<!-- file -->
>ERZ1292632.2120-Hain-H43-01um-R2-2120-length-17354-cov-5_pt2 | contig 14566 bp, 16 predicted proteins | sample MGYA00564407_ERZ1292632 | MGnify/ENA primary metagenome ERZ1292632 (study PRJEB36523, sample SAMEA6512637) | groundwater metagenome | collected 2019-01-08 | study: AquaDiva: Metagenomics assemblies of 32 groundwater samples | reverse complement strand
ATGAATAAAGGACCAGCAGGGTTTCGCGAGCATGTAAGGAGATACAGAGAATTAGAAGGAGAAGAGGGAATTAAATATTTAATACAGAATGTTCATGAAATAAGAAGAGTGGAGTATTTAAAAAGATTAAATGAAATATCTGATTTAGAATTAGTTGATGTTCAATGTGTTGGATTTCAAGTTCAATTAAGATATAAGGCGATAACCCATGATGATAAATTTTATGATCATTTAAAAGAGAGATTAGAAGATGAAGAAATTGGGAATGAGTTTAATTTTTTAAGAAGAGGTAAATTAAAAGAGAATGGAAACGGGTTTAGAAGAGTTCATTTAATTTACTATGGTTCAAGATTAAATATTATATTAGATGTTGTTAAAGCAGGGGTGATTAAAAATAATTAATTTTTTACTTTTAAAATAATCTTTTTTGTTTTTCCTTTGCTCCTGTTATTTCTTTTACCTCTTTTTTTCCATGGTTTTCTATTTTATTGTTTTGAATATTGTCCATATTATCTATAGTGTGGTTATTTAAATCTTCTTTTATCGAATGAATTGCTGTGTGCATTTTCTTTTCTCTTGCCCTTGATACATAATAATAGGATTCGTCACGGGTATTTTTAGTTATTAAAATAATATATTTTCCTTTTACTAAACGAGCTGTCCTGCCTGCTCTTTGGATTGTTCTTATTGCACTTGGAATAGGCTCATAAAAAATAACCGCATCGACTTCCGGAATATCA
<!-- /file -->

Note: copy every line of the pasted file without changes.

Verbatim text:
>ERZ1292632.2120-Hain-H43-01um-R2-2120-length-17354-cov-5_pt2 | contig 14566 bp, 16 predicted proteins | sample MGYA00564407_ERZ1292632 | MGnify/ENA primary metagenome ERZ1292632 (study PRJEB36523, sample SAMEA6512637) | groundwater metagenome | collected 2019-01-08 | study: AquaDiva: Metagenomics assemblies of 32 groundwater samples | reverse complement strand
ATGAATAAAGGACCAGCAGGGTTTCGCGAGCATGTAAGGAGATACAGAGAATTAGAAGGAGAAGAGGGAATTAAATATTTAATACAGAATGTTCATGAAATAAGAAGAGTGGAGTATTTAAAAAGATTAAATGAAATATCTGATTTAGAATTAGTTGATGTTCAATGTGTTGGATTTCAAGTTCAATTAAGATATAAGGCGATAACCCATGATGATAAATTTTATGATCATTTAAAAGAGAGATTAGAAGATGAAGAAATTGGGAATGAGTTTAATTTTTTAAGAAGAGGTAAATTAAAAGAGAATGGAAACGGGTTTAGAAGAGTTCATTTAATTTACTATGGTTCAAGATTAAATATTATATTAGATGTTGTTAAAGCAGGGGTGATTAAAAATAATTAATTTTTTACTTTTAAAATAATCTTTTTTGTTTTTCCTTTGCTCCTGTTATTTCTTTTACCTCTTTTTTTCCATGGTTTTCTATTTTATTGTTTTGAATATTGTCCATATTATCTATAGTGTGGTTATTTAAATCTTCTTTTATCGAATGAATTGCTGTGTGCATTTTCTTTTCTCTTGCCCTTGATACATAATAATAGGATTCGTCACGGGTATTTTTAGTTATTAAAATAATATATTTTCCTTTTACTAAACGAGCTGTCCTGCCTGCTCTTTGGATTGTTCTTATTGCACTTGGAATAGGCTCATAAAAAATAACCGCATCGACTTCCGGAATATCA